High drama surrounding legal sports betting and an expansion of gambling in Florida continues to swirl after Politico broke a story Monday claiming that the Seminole Tribe is going to extreme lengths to prevent a competing sports betting ballot initiative from accumulating the signatures it needs. The report asserts that the tribe is paying off signature gatherers and that some working for the tribe are harassing other canvassers in an effort to make it difficult to gather signatures at all.
The story broke a day before the U.S. Department of Justice filed a brief supporting the Seminoles’ continued offering of legal sports betting, despite a U.S. District Court judge calling for a suspension. The DOJ filed its brief in response to a Seminole appeal in appellate court requesting a stay to keep its digital wagering platform live. Last week, U.S. District Court Judge Dabney Friedrich vacated the controversial compact between the state of Florida and the Seminoles that allows for any bet placed anywhere in the state to be considered on tribal lands if it flows through a Seminole server.
The appeal was filed as part of the West Flagler Associates and Bonita-Fort Myers Associates vs. U.S. Department of the Interior Secretary Deb Haaland case. The plaintiffs, a pair of South Florida parimutuels, have until noon Wednesday to respond.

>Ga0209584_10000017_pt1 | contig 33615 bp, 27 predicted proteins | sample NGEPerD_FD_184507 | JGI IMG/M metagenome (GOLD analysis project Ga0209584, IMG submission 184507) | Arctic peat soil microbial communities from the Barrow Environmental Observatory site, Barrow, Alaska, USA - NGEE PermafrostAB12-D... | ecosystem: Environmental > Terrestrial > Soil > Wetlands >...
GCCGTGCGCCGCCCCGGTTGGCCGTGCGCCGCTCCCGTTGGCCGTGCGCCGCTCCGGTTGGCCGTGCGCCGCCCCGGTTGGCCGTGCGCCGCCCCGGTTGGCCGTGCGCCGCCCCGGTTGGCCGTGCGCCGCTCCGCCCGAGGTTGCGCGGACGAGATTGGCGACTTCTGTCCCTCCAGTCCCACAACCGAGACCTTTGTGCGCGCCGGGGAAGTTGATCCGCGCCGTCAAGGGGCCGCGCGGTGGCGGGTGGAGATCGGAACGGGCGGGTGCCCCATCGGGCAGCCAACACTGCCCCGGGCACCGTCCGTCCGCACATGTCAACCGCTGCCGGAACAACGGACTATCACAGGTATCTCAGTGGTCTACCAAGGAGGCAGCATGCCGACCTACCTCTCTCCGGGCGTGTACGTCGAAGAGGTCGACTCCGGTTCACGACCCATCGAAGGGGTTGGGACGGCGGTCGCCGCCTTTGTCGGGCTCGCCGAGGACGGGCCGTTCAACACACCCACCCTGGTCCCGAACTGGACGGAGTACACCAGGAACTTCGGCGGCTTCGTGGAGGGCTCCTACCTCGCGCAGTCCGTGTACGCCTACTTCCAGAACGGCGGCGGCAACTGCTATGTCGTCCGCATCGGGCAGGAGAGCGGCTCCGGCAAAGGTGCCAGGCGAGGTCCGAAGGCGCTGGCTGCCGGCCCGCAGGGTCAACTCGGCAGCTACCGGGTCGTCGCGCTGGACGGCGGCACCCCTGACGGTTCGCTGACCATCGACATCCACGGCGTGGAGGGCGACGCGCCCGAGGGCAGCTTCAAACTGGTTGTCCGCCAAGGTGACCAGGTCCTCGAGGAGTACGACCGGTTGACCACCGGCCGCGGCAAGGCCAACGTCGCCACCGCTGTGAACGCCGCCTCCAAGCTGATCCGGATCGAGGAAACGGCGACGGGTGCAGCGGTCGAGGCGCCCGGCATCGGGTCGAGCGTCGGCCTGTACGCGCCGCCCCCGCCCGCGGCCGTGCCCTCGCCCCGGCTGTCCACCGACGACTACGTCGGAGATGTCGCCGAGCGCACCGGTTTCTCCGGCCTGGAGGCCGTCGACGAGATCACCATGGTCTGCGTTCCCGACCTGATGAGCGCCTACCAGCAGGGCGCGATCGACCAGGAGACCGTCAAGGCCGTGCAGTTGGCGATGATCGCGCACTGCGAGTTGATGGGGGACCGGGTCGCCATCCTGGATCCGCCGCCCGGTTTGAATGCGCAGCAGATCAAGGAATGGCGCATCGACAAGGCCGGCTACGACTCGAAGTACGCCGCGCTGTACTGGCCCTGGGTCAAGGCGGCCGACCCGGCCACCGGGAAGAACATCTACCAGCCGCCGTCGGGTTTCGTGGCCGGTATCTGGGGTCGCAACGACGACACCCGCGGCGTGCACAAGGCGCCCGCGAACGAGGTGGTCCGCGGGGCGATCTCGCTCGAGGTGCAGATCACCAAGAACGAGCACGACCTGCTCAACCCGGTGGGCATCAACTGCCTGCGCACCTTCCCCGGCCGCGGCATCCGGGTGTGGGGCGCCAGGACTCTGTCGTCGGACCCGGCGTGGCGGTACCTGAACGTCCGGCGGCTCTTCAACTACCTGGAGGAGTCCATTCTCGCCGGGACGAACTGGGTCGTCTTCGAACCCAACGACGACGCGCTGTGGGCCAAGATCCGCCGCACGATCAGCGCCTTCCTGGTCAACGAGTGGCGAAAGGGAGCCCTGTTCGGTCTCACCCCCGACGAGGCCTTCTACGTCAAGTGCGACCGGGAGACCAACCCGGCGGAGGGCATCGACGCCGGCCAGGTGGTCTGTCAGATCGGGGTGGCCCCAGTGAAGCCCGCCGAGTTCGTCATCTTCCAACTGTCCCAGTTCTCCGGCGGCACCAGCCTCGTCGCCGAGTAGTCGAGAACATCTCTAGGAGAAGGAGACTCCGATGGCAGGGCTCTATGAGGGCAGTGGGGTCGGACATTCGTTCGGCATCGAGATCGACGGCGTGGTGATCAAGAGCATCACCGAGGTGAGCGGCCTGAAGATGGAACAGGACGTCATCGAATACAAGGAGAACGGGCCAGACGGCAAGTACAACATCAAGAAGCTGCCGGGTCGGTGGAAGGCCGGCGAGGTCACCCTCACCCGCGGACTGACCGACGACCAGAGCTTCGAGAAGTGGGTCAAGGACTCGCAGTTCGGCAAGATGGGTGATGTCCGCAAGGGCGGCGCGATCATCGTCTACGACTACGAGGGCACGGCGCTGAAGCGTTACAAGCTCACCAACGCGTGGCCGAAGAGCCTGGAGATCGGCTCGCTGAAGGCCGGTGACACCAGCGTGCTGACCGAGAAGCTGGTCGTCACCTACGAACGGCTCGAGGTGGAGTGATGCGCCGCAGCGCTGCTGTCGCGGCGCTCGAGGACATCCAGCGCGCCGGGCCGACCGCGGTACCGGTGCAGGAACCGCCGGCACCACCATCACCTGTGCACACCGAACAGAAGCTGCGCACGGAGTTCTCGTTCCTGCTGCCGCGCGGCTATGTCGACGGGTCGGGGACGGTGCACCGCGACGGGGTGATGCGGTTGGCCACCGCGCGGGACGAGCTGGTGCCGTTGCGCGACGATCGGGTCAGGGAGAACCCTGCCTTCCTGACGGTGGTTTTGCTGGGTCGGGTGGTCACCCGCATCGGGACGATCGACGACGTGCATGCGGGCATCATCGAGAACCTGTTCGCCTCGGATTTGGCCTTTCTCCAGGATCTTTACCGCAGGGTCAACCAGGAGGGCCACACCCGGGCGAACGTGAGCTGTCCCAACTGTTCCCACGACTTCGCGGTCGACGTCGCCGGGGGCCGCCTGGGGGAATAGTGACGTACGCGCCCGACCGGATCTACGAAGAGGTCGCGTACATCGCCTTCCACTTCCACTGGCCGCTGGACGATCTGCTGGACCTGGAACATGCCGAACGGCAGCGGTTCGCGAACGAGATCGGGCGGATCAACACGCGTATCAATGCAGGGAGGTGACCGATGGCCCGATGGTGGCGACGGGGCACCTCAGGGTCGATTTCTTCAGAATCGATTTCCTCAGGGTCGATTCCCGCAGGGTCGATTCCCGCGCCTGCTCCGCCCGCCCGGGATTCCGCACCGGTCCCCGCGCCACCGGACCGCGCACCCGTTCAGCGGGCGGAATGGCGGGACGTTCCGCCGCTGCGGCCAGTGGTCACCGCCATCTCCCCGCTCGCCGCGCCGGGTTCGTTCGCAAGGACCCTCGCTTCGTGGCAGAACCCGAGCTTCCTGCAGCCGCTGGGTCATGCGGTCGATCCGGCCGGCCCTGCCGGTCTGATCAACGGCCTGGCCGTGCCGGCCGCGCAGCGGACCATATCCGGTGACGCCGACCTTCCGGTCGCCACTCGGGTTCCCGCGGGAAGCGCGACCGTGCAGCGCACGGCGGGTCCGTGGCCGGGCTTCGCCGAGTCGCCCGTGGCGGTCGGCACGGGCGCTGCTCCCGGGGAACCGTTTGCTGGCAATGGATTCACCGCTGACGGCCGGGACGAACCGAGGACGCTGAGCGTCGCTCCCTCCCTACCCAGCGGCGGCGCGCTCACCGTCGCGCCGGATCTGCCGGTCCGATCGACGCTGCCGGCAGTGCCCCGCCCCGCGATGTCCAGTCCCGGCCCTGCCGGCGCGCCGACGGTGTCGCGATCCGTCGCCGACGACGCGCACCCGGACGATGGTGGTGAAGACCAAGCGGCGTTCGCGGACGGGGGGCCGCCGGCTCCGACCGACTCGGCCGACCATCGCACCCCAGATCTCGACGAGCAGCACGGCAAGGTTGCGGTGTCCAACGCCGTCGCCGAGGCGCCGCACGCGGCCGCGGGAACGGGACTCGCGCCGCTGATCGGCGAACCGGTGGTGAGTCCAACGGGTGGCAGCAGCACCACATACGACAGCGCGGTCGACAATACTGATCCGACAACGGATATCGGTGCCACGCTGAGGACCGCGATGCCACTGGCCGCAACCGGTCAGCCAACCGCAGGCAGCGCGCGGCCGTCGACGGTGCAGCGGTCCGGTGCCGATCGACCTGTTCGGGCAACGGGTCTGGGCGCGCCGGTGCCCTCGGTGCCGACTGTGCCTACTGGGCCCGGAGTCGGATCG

Tens of millions funding initiative battle
Judge denies Seminoles' motion to continue online Florida sports betting. While the case continues to unfold, the legal arguments for and against were debated at length in a recent Gaming Law Review roundtable discussion.https://t.co/vwRSij9q1p
— Gaming Law Review (@gaminglawrev) November 30, 2021
With that as the backdrop, the future of sports betting in Florida is being fought on the ground between signature gatherers for multiple proposed ballot initiatives. In particular, DraftKings and FanDuel are leading an effort for an initiative that would allow for statewide mobile wagering that would not have to flow through the Seminoles. The pair funded the political committee Florida Education Champions, which has been gathering signatures for months, and is hoping to hit the required 891,589 to get on the ballot by the Feb. 1, 2022 deadline.
Christina Johnson, a spokesperson for Florida Education Champions, told Sports Handle Tuesday that it has collected more than 600,000 signatures and is “confident” it will reach its goal. According to the Florida Department of Elections website, more than 130,000 signatures have been verified.